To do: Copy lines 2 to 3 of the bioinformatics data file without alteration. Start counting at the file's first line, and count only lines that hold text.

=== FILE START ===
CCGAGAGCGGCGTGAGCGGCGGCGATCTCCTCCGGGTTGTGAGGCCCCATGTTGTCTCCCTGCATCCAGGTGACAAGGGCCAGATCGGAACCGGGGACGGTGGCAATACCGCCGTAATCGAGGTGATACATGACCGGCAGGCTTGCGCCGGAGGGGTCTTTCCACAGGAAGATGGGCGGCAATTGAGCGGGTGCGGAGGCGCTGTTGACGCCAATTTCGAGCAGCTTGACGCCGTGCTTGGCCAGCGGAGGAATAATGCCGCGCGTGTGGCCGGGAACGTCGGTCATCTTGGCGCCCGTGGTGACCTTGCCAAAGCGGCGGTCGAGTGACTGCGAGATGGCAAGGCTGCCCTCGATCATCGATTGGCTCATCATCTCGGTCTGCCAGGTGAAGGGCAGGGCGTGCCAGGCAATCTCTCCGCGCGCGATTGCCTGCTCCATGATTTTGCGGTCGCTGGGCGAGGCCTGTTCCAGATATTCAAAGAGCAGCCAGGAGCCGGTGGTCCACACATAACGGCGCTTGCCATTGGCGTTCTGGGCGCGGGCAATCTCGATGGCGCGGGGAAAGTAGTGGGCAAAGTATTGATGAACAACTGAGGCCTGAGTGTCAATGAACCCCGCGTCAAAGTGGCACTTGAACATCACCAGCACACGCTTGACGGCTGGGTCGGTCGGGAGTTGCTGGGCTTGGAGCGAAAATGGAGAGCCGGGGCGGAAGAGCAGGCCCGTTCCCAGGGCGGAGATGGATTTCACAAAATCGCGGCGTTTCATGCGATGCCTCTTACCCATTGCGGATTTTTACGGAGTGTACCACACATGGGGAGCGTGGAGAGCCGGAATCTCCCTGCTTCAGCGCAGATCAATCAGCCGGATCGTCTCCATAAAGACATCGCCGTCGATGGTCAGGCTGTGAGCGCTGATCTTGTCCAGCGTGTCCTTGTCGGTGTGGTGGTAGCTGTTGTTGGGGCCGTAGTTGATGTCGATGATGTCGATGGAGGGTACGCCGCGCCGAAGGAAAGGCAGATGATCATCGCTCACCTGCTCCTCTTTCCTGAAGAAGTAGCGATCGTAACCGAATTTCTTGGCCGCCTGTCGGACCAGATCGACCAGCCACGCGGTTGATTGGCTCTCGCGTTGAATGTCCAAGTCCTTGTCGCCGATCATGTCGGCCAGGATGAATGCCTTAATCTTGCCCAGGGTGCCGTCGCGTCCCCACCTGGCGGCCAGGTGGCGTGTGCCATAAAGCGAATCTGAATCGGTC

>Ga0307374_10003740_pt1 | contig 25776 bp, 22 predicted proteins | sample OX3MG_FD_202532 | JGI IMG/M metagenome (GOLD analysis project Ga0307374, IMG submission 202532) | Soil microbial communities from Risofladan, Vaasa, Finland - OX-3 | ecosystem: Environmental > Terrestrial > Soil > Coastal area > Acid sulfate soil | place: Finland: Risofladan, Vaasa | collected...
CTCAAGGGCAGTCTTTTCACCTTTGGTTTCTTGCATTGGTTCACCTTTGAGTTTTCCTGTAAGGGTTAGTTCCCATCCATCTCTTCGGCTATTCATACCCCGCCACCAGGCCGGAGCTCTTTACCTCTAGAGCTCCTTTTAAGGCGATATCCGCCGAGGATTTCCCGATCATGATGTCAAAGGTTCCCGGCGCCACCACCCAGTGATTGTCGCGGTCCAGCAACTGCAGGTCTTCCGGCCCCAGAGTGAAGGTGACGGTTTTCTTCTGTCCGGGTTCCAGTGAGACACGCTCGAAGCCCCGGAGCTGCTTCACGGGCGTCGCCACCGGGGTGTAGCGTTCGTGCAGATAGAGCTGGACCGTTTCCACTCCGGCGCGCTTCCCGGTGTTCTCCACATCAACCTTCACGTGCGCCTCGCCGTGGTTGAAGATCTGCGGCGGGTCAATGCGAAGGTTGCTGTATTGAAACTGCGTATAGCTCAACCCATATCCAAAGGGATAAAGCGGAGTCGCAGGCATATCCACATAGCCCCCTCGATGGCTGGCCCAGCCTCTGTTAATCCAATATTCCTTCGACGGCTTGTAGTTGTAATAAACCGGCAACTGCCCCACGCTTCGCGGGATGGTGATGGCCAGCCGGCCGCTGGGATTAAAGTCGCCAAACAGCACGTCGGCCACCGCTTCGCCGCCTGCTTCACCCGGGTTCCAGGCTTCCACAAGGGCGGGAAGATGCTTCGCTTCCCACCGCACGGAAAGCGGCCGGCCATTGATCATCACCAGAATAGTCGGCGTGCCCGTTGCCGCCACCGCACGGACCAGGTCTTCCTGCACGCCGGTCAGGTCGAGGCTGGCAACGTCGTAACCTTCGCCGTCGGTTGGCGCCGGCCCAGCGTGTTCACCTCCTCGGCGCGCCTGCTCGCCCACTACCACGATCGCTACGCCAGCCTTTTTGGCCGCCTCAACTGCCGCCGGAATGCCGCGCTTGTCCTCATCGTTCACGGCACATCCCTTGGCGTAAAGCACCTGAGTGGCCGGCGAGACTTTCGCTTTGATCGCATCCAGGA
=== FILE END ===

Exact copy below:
>Ga0307374_10003740_pt1 | contig 25776 bp, 22 predicted proteins | sample OX3MG_FD_202532 | JGI IMG/M metagenome (GOLD analysis project Ga0307374, IMG submission 202532) | Soil microbial communities from Risofladan, Vaasa, Finland - OX-3 | ecosystem: Environmental > Terrestrial > Soil > Coastal area > Acid sulfate soil | place: Finland: Risofladan, Vaasa | collected...
CTCAAGGGCAGTCTTTTCACCTTTGGTTTCTTGCATTGGTTCACCTTTGAGTTTTCCTGTAAGGGTTAGTTCCCATCCATCTCTTCGGCTATTCATACCCCGCCACCAGGCCGGAGCTCTTTACCTCTAGAGCTCCTTTTAAGGCGATATCCGCCGAGGATTTCCCGATCATGATGTCAAAGGTTCCCGGCGCCACCACCCAGTGATTGTCGCGGTCCAGCAACTGCAGGTCTTCCGGCCCCAGAGTGAAGGTGACGGTTTTCTTCTGTCCGGGTTCCAGTGAGACACGCTCGAAGCCCCGGAGCTGCTTCACGGGCGTCGCCACCGGGGTGTAGCGTTCGTGCAGATAGAGCTGGACCGTTTCCACTCCGGCGCGCTTCCCGGTGTTCTCCACATCAACCTTCACGTGCGCCTCGCCGTGGTTGAAGATCTGCGGCGGGTCAATGCGAAGGTTGCTGTATTGAAACTGCGTATAGCTCAACCCATATCCAAAGGGATAAAGCGGAGTCGCAGGCATATCCACATAGCCCCCTCGATGGCTGGCCCAGCCTCTGTTAATCCAATATTCCTTCGACGGCTTGTAGTTGTAATAAACCGGCAACTGCCCCACGCTTCGCGGGATGGTGATGGCCAGCCGGCCGCTGGGATTAAAGTCGCCAAACAGCACGTCGGCCACCGCTTCGCCGCCTGCTTCACCCGGGTTCCAGGCTTCCACAAGGGCGGGAAGATGCTTCGCTTCCCACCGCACGGAAAGCGGCCGGCCATTGATCATCACCAGAATAGTCGGCGTGCCCGTTGCCGCCACCGCACGGACCAGGTCTTCCTGCACGCCGGTCAGGTCGAGGCTGGCAACGTCGTAACCTTCGCCGTCGGTTGGCGCCGGCCCAGCGTGTTCACCTCCTCGGCGCGCCTGCTCGCCCACTACCACGATCGCTACGCCAGCCTTTTTGGCCGCCTCAACTGCCGCCGGAATGCCGCGCTTGTCCTCATCGTTCACGGCACATCCCTTGGCGTAAAGCACCTGAGTGGCCGGCGAGACTTTCGCTTTGATCGCATCCAGGA